The Contract of Affreightment as Expressed in Charterparties and Bills of Lading

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W. Clowes and Sons, 1886 - Bills of lading - 325 pages
 

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Page 284 - Wales in any ship, for damage done to the goods or any part thereof by the negligence or misconduct of or for any breach of duty or breach of contract on the part of the owner, master, or crew of the ship, unless it is shown to the satisfaction of the Court that at the time of the institution of the cause any owner or part owner of the ship is domiciled in England or Wales...
Page 252 - Where two parties have made a contract which one of them has broken, the damages which the other party ought to receive in respect of such breach of contract should be such as may fairly and reasonably be considered either arising naturally — ie, according to the usual course of things, from such breach of contract itself — or such as may reasonably be supposed to have been in the contemplation...
Page 148 - London, (the act of God, the queen's enemies, fire, and all and every other dangers and accidents of the seas, rivers, and navigation, of whatever nature and kind soever, excepted,) unto order or to assigns, he or they paying freight for the said goods at 51.
Page 283 - Every consignee of goods named in a bill of lading, and every indorsee of a bill of lading to whom the property in the goods therein mentioned shall pass, upon or by reason of such consignment or indorsement, shall have transferred to and vested in him all rights of suit, and be subject to the same liabilities in respect of such goods, as if the contract contained in the bill of lading had been made with himself (V).
Page 264 - In witness whereof the Master or Purser of the said Ship hath affirmed to three Bills of Lading, all of this Tenor and Date, One of which three Bills being Accomplished, the other two to stand Void.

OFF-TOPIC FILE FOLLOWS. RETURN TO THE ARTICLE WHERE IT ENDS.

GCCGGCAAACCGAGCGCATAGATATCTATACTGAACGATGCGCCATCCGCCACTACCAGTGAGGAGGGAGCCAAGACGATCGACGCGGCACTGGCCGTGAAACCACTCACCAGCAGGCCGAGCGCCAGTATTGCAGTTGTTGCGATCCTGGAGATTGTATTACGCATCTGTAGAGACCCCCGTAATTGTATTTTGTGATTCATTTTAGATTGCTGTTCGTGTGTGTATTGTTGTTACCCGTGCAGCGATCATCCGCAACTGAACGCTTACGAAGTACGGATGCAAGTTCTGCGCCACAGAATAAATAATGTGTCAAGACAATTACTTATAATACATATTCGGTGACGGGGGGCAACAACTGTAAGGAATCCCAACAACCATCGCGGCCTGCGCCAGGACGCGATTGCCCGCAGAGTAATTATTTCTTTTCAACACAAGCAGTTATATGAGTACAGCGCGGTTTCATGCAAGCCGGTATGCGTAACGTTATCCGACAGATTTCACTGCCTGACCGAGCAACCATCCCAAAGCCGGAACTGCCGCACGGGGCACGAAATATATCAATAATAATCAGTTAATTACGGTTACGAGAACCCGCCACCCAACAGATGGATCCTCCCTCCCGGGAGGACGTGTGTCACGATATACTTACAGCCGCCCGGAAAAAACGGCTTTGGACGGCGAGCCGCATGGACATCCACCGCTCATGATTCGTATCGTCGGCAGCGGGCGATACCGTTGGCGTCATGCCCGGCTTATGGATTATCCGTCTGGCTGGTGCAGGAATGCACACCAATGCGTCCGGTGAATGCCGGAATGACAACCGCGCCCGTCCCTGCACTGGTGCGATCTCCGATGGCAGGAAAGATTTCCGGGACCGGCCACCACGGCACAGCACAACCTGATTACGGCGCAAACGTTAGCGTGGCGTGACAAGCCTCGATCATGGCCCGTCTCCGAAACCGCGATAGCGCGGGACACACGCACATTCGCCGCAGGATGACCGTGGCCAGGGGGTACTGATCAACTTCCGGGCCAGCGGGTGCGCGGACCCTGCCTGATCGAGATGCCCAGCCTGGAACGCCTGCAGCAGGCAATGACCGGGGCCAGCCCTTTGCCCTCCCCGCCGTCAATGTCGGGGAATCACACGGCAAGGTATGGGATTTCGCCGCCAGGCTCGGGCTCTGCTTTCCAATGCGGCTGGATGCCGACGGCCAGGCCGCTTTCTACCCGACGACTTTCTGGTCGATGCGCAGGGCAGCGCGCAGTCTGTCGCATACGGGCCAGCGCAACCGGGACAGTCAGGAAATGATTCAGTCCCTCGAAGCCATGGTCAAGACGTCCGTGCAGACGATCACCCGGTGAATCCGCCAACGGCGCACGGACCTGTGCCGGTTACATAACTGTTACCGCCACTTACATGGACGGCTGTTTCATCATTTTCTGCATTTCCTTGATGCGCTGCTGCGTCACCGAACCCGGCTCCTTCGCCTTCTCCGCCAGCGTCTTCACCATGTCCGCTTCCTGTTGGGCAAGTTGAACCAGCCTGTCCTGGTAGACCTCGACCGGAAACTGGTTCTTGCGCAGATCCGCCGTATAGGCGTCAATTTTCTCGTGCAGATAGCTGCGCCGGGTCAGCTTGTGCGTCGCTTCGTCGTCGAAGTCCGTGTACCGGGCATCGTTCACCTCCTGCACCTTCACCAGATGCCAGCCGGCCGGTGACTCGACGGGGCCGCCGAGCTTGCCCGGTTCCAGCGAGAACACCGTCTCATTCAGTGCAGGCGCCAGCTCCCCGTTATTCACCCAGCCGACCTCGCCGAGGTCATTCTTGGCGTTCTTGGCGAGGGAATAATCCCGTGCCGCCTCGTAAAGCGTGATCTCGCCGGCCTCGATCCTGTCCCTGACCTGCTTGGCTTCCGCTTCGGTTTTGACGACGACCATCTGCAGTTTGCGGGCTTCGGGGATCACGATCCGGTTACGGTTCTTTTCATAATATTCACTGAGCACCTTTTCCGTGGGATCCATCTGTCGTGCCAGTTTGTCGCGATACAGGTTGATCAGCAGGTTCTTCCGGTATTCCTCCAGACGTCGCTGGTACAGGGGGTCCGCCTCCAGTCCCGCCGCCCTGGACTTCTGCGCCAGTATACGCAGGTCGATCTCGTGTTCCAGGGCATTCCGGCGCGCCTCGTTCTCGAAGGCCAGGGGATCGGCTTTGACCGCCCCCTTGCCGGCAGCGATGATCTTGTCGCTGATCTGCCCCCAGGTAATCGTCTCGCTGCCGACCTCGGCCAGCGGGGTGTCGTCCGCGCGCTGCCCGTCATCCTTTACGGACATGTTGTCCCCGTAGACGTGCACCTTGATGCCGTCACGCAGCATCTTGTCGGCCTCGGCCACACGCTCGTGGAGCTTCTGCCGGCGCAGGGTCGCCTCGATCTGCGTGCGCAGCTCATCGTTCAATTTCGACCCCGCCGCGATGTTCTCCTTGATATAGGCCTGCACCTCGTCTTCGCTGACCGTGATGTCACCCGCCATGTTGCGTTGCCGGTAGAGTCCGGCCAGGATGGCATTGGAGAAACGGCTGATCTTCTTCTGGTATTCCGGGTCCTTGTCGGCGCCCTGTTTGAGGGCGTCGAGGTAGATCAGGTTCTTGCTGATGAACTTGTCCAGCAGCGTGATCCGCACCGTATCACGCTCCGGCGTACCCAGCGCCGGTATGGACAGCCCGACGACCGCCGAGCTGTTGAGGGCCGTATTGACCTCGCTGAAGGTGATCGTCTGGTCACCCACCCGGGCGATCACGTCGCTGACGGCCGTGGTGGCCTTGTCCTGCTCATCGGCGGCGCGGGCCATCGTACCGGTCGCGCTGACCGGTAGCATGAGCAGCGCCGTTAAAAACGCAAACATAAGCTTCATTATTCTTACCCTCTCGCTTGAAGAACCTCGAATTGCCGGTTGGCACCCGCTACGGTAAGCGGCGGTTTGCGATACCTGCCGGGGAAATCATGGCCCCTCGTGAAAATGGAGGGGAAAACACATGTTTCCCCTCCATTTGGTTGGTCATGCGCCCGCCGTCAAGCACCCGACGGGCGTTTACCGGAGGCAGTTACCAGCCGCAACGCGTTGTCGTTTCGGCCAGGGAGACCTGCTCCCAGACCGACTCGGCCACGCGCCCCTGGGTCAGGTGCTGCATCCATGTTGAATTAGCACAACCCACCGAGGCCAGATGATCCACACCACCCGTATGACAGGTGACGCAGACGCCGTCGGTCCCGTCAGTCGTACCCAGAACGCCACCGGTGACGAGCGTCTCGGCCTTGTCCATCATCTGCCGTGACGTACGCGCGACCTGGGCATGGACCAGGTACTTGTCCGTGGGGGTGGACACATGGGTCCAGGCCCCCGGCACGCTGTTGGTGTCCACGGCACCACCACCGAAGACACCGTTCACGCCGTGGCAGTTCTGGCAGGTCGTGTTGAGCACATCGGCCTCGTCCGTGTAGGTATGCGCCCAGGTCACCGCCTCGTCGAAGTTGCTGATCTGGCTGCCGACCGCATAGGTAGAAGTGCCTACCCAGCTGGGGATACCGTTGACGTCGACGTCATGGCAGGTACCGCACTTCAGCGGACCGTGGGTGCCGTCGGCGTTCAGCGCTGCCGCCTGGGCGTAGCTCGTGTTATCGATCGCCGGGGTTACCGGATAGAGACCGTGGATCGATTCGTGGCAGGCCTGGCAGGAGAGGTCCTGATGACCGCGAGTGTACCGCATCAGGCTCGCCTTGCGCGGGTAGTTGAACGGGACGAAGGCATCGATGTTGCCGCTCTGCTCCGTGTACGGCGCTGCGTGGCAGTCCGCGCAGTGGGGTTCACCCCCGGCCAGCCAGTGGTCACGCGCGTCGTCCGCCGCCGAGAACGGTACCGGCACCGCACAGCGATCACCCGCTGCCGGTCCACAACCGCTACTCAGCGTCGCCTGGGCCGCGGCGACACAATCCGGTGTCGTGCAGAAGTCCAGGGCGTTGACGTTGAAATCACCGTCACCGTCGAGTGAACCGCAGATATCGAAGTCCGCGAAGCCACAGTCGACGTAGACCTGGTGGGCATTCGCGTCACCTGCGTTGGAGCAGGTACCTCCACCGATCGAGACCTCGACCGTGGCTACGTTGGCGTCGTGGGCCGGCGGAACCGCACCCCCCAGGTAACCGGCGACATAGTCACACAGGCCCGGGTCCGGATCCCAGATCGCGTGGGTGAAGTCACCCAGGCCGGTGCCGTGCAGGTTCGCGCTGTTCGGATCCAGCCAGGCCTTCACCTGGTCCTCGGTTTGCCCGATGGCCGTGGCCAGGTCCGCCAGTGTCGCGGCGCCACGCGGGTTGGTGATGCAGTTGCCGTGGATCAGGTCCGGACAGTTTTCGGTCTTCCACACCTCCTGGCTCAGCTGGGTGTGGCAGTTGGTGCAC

Page 284 - Goods, Merchandise, or other Things whatsoever on board any other Ship or Boat ; be answerable in Damages in respect of Loss of Life or personal Injury, either alone or together with Loss or Damage to Ships, Boats, Goods, Merchandise, or other Things, to an aggregate Amount exceeding Fifteen Pounds for each Ton of their Ship's Tonnage...
Page 287 - ... in payment of the amount claimed by the shipowner as due for freight or other charges in respect of the said goods ; and the surplus, if any, shall be paid to the owner of the goods.
Page 152 - Hull (the act of God, the Queen's enemies, fire and all and every other dangers and accidents of the seas, rivers, and navigation of whatever nature and kind soever, save risk of boats so far as ships are liable thereto...
Page 269 - ... not resulting, however, in any case, from want of due diligence by the owners of the ship or any of them, or by the ship's husband or manager...
Page 262 - People, by explosion, bursting of boilers, breakage of shafts or any latent defect in hull, machinery or appurtenances, by collisions, stranding or other accidents of navigation of whatsoever kind...

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